Sometimes certain people touch our lives and leave us with a message that continues to reveal. Last week, while wandering about the garden in search of wreath making greens, I caught a glimpse of a little fir tree that was a gift. This little fir is not a “show off” plant, but its presence speaks of goodness and hopefulness, qualities which most gardeners share.
The little fir tree had been a gift from a soft spoken older gentleman, Phil Sheridan, who frequented our nursery in the early years. On one visit, Phil had just come back from a Conifer Society meeting (perhaps 1998?) and presented me with a small 8” seedling of Abies siberica. The only info I could recall him sharing was that it was quite rare. Phil, who was charmingly eccentric and in his eighties at the time, then went off to peruse the nursery and selected several perennials and a young Stewartia, no more than 18” tall. “I’ve always wanted a Stewartia,” he said, and I remember thinking then what a remarkable optimist he was.
Back to the rare little fir tree. It was tiny and grew slowly, so it lived in a pot for a number of years until it was big enough to be planted in open ground. I had no idea of its eventual size. I checked out the woody plant bible by Mike Dirr…no reference at all to A. siberica. The internet was still immature, and there was no listing in any of the search engines. When knowledgable plant people would visit the nursery I would quiz them if they knew anything about this particular species, but only received puzzled responses. Perhaps it had been mislabeled. I knew most firs preferred cool summer climates, and more often than not, our summers were warm. I finally planted the little guy anyway at the end of a mixed border, and watched him grow.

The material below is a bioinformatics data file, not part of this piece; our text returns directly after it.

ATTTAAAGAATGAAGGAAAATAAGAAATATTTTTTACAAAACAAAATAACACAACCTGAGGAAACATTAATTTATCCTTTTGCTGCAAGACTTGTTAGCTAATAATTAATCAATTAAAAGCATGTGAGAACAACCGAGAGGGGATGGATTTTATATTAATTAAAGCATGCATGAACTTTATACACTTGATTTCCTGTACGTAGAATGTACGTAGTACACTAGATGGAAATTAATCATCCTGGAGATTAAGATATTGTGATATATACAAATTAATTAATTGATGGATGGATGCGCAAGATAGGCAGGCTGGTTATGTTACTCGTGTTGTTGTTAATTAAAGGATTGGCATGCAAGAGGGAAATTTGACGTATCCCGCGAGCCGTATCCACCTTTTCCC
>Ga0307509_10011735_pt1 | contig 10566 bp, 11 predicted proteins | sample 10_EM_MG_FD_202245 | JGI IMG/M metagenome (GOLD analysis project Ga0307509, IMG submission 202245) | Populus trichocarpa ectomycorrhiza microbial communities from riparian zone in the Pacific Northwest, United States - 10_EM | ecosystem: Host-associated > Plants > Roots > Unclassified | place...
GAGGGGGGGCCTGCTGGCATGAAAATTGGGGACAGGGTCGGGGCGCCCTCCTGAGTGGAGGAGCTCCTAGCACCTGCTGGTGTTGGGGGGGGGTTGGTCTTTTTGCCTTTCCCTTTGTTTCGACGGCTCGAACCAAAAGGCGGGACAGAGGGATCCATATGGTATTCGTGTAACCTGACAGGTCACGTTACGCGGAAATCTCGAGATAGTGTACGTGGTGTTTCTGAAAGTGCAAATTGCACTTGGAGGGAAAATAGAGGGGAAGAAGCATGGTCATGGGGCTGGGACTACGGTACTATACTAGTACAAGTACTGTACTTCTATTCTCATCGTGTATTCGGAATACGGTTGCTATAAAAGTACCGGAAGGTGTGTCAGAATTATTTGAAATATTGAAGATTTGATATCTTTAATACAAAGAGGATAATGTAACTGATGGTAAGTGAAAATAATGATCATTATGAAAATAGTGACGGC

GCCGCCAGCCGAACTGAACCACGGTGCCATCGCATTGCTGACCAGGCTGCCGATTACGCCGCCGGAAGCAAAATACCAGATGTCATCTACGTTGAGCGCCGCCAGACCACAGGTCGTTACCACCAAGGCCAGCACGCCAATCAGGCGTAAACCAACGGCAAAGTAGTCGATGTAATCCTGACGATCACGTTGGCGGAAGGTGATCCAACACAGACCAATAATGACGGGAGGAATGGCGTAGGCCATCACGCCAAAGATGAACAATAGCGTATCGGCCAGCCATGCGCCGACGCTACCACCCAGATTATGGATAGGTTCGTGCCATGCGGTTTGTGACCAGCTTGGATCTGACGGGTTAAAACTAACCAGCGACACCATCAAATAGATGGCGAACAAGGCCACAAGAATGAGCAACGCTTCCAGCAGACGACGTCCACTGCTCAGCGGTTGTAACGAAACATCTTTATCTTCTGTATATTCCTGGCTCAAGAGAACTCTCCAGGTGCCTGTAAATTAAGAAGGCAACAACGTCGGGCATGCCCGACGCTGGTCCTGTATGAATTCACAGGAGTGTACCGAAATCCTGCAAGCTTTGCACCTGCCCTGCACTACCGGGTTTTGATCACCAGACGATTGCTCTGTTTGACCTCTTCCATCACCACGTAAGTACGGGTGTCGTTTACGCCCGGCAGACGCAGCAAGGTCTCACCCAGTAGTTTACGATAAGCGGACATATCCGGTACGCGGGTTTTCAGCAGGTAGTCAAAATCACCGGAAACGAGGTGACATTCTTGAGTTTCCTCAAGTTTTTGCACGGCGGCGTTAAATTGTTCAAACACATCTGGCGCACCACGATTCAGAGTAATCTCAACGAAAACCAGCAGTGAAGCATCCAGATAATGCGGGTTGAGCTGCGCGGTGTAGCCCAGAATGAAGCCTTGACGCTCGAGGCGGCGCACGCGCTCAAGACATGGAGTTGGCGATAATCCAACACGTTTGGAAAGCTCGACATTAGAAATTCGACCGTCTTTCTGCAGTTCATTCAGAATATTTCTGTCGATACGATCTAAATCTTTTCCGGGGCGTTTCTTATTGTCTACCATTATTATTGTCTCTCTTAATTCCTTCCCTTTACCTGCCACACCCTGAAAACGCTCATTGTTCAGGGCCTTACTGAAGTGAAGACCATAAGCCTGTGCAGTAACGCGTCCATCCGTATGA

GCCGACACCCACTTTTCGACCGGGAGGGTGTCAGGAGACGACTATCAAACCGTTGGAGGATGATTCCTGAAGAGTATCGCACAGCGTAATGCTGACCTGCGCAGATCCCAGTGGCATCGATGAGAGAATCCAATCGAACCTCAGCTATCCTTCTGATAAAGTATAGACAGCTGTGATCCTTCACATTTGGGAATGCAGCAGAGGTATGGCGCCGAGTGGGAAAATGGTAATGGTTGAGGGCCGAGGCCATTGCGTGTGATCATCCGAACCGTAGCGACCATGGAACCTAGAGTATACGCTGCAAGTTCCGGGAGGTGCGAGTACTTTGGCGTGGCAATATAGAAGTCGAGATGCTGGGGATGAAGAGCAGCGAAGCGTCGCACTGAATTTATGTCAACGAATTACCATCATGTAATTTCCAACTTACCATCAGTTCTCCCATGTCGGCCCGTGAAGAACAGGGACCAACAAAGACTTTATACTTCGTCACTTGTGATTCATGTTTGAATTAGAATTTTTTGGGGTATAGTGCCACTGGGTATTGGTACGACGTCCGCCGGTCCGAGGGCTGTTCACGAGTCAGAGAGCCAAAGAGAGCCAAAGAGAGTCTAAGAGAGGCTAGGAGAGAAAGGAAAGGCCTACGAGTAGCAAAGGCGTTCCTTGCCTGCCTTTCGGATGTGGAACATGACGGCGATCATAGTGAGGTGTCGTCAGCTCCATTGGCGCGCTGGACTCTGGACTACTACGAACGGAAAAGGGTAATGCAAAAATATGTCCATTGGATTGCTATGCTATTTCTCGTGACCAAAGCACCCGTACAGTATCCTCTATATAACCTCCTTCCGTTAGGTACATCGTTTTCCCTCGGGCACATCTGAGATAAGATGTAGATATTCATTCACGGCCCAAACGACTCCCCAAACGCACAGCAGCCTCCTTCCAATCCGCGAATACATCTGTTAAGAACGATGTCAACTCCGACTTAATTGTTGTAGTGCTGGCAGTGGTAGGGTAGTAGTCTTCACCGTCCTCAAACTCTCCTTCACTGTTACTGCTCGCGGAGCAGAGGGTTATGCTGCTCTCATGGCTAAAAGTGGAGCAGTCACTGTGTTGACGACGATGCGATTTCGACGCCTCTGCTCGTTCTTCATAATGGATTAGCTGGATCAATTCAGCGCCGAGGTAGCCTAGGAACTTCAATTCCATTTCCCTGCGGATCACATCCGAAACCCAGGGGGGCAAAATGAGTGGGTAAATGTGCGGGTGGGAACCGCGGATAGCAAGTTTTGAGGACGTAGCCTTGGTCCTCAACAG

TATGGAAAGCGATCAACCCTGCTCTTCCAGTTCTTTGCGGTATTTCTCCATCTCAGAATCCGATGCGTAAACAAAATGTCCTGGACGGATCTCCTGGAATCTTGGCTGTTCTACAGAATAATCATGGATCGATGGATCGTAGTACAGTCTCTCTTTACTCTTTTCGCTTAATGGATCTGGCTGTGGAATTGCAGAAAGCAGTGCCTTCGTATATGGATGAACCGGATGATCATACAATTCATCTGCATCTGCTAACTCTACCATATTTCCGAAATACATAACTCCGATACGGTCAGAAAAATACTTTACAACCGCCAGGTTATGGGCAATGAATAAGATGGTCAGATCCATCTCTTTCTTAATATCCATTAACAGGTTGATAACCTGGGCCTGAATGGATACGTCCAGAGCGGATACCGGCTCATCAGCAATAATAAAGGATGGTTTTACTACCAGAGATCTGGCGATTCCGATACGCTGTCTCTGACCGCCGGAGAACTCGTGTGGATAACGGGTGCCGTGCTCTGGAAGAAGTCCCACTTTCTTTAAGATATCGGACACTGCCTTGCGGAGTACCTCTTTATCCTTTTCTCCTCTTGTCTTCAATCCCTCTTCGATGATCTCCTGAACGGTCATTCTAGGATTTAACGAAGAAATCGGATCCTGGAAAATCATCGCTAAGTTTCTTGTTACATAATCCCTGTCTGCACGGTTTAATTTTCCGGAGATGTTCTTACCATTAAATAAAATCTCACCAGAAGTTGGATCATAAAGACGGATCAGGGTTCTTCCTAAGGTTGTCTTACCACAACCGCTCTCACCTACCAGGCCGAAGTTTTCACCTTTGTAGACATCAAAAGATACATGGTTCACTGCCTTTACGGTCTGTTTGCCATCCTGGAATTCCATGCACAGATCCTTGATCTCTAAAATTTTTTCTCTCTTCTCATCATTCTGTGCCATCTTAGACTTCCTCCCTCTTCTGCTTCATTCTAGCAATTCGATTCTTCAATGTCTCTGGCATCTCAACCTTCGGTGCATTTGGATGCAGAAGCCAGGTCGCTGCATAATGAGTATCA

Today, the little fir tree is almost 10’ tall. It has a lovely pyramidal form and soft fragrant needles. I went back online to see if there was now more information on this elusive species, and if it was truly Abies siberica. Yes and maybe! There was information…Abies siberica, a conifer native to Siberia and other parts of northeastern Asia, reaching heights of 60’ or more…notable for the production of a resin that has anti-inflammatory properties which is used in herbal medicine. A couple of things puzzled me though. Some of the online literature described a plant with hard needles, (this fir is soft to the touch) and also stated the needle length was a bit shorter than what my fir presents. Perhaps it is a variant. More research is necessary but I think I should be prepared for some epic height.
E. Philip Sheridan passed away in 2000, and while I was online I searched to see if I could learn more about him. Phil was a retired English professor who dabbled in botany and zoology (I remember he once told me he had pet starlings). Everything I read confirmed what I knew of Phil: that he was a curious, generous soul and, like all gardeners, an avowed optimist.